The story of the christmas Play rehearsal and the problems that might be encountered in its production.
It is Christmas time, and the school has been getting ready to perform their Nativity play.
With lines learnt and songs to be sung, it is time for the dress rehearsal. The teacher knows there might be a few problems to sort out, but at least they will know what to improve on or change along the way.
|Product dimensions:||8.50(w) x 8.50(h) x 0.11(d)|
|Age Range:||3 - 8 Years|
About the Author
The books have all received 5-star awards from 'Readers Favourite'.
She was initially involved in a playbus charity and left full time teaching to write the photographic history book about the playbus itself.
This led to many questions from the children that she met asking what the playbus did and how was it different to any other ordinary bus. This led to telling stories and eventually the fictional tale was written. JJK261 was the real bus and gave the bus the name Jay-Jay.
Sue has written three adventures for Jay-Jay the playbus, as well as Daisy Daydream the Nursery Rhyme bus. In addition she has written 'A Spooky Tale' for younger readers and is also based on real events from her teaching career. the new book 'The Christmas Play Rehearsal' is also based on the problems she encountered when producing the Christmas Play.
Sue has visited many schools, both as a cover teacher and as an author. Including schools in Spain.
The children love knowing where the inspiration for the stories come from and are fascinated to hear that the bus was in fact real. With both a factual and fictional background to her writing she is able to share her enthusiasm and has many more stories to follow.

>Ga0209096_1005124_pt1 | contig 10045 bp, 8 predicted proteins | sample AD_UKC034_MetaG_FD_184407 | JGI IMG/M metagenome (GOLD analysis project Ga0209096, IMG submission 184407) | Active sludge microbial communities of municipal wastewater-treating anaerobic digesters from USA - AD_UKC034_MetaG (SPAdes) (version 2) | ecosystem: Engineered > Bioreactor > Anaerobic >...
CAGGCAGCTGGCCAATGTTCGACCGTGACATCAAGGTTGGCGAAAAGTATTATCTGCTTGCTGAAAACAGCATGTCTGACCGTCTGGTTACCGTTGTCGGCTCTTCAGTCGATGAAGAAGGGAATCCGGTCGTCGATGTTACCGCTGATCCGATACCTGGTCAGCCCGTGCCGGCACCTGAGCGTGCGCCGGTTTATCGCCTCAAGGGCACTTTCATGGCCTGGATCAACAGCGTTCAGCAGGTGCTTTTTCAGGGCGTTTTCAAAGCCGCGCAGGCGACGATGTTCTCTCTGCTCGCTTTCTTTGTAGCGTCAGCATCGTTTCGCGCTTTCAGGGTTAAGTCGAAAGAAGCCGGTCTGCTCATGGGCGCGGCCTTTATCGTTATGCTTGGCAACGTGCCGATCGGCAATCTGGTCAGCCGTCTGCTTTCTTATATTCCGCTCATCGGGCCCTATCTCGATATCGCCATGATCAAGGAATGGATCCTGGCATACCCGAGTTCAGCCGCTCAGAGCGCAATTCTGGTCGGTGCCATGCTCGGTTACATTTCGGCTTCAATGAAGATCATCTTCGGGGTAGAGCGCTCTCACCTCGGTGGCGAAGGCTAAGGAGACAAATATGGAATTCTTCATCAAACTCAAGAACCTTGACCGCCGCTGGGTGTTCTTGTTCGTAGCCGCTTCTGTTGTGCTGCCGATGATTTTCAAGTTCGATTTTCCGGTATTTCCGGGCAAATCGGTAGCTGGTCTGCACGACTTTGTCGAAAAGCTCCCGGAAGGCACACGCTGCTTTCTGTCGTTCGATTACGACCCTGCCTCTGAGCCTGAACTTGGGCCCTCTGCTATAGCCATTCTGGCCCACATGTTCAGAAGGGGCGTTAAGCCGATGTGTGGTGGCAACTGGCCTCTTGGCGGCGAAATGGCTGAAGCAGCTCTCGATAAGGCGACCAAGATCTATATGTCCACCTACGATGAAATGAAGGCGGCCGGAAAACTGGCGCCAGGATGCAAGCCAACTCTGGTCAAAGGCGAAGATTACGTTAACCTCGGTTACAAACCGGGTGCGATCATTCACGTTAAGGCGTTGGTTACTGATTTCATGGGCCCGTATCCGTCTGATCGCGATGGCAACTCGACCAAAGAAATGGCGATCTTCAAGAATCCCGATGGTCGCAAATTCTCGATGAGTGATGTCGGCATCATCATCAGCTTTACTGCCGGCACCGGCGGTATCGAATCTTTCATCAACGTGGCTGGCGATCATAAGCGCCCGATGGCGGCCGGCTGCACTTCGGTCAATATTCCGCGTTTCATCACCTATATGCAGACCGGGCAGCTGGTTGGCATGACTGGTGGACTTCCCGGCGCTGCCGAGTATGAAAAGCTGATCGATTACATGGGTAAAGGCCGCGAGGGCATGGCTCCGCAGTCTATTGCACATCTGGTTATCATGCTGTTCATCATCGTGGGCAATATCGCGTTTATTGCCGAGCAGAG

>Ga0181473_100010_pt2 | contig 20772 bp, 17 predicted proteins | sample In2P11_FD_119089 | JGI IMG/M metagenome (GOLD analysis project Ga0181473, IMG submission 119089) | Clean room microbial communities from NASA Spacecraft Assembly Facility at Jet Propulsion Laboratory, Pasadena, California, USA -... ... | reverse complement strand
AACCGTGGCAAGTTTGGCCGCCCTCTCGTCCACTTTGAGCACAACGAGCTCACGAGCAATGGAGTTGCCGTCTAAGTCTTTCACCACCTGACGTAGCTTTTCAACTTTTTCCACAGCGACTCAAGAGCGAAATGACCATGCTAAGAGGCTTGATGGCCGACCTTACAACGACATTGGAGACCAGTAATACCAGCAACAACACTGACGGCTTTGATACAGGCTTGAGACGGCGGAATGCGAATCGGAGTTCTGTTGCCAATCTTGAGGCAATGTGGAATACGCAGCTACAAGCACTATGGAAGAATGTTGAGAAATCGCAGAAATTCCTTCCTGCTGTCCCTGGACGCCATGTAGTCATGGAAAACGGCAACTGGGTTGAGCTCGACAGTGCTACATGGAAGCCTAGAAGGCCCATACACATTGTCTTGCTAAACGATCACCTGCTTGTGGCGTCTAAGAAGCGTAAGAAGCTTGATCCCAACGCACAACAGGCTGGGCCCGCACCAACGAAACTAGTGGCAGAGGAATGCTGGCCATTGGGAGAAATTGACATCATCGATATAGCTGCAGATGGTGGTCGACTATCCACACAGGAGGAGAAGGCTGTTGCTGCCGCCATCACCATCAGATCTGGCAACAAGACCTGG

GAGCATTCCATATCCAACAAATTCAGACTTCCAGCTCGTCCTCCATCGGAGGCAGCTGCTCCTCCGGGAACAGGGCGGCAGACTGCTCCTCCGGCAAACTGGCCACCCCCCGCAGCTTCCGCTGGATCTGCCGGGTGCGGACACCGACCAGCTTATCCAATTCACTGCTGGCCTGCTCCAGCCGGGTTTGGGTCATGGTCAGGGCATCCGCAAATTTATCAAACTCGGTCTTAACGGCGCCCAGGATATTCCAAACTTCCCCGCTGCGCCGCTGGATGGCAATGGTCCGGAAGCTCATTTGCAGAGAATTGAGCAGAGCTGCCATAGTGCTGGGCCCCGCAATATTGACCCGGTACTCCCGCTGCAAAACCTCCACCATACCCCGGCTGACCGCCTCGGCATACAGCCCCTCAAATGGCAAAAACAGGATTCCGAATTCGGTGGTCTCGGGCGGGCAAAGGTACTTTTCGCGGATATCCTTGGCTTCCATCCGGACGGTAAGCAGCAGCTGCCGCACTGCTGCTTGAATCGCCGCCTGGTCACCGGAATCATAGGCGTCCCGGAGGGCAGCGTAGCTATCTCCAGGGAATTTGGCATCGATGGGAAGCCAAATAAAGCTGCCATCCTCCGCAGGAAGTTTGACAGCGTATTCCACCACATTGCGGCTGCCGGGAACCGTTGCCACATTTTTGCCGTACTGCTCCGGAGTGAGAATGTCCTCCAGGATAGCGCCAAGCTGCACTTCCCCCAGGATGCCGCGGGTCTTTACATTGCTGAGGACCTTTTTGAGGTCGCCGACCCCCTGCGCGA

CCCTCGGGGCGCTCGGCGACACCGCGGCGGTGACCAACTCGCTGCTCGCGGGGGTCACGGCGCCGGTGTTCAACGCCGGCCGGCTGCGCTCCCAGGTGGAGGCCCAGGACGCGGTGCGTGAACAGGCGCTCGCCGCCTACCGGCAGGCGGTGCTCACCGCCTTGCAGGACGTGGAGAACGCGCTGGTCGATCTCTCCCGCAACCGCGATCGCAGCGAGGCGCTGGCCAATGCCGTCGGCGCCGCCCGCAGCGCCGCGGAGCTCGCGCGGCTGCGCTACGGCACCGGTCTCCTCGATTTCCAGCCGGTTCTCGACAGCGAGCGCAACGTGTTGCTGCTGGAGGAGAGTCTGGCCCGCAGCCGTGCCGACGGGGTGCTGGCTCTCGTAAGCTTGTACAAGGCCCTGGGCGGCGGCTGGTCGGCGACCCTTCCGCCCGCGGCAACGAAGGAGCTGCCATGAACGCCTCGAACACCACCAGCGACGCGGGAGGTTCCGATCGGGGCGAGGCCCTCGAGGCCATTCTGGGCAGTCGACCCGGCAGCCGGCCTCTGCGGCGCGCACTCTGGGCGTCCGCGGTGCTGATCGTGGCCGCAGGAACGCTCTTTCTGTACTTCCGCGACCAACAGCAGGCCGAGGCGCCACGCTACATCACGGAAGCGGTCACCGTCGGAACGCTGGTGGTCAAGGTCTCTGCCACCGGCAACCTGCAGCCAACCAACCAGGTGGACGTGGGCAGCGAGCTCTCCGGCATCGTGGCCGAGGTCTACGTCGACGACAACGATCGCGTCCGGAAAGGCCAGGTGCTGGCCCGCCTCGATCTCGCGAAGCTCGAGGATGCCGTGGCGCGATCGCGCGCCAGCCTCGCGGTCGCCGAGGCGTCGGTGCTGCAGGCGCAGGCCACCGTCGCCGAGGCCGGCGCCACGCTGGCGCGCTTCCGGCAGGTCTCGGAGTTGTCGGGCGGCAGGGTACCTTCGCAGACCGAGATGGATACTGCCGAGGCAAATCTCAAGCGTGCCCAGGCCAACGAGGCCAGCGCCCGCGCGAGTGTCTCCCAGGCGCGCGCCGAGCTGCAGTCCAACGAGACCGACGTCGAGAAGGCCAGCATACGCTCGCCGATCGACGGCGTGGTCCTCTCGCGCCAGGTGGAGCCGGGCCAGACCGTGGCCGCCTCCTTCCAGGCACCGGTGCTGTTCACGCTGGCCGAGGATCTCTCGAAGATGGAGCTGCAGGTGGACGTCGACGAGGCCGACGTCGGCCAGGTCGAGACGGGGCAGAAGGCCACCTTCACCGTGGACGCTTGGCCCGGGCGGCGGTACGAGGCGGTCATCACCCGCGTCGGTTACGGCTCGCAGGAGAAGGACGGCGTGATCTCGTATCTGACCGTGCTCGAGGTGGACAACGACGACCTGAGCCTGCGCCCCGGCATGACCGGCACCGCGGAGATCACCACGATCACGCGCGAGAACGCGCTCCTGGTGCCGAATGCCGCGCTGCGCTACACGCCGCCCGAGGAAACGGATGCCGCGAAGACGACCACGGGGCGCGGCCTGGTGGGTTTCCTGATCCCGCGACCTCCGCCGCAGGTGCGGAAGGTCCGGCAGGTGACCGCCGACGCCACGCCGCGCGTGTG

Each of her books have a factual link as well as a bus in them somewhere. this was particularly difficult to fit in with the Christmas Nativity story, but yes she did manage it.
Most Helpful Customer Reviews
Having been in church Christmas shows at a very young age and then being both a parent and a volunteer for this sort of show, I enjoyed this very much. It made me smile and giggle. I think I would share it with kids AFTER they have finished their own program. I wouldn`t want to make them nervous or give them any ideas.
Reviewed by Emily-Jane Hills Orford for Readers' Favorite It’s that time of year. The children are excited about Christmas and, in some schools, they are learning the true meaning of Christmas. Many teachers are busy preparing the young people to put on plays and special events to entertain the parents. A Nativity play helps one group of children learn about the birth of Jesus. But, they do it in their own special way with their own unique qualities shining through. One of the angels suggests that Mary and Joseph take the bus to Bethlehem and the star that leads the wise men to the manger is dressed like a rock star superstar. And this superstar manages to lead the wise men all over the auditorium, almost running them into the Christmas tree. It doesn’t matter if the production isn't perfect. The parents will love it, just because their young people are performing. And the children will have fun, even if they forget their lines once in a while. The important thing is the lesson they learn about the true meaning of Christmas. Sue Wickstead’s picture book story, The Christmas Play Rehearsal, is full of light-hearted humor and good fun. With colorful illustrations and a genuine passion for the beauty of what children can do, the author presents us with a fun look at the behind-the-scenes drama of a school production. It’s all in good fun and the message is not just the story of Jesus’ birth, but also the camaraderie of the children and the dedication of the teacher that bring this all together. For better or worse, it’s a big day for children, parents and teachers alike. This would be a good story to share with a young reader who’s nervous about opening night of his or her Christmas play. It would also allow children to laugh, not only at the ingenuity of the children in the story, but also at some of the funny things that might occur in their own school production.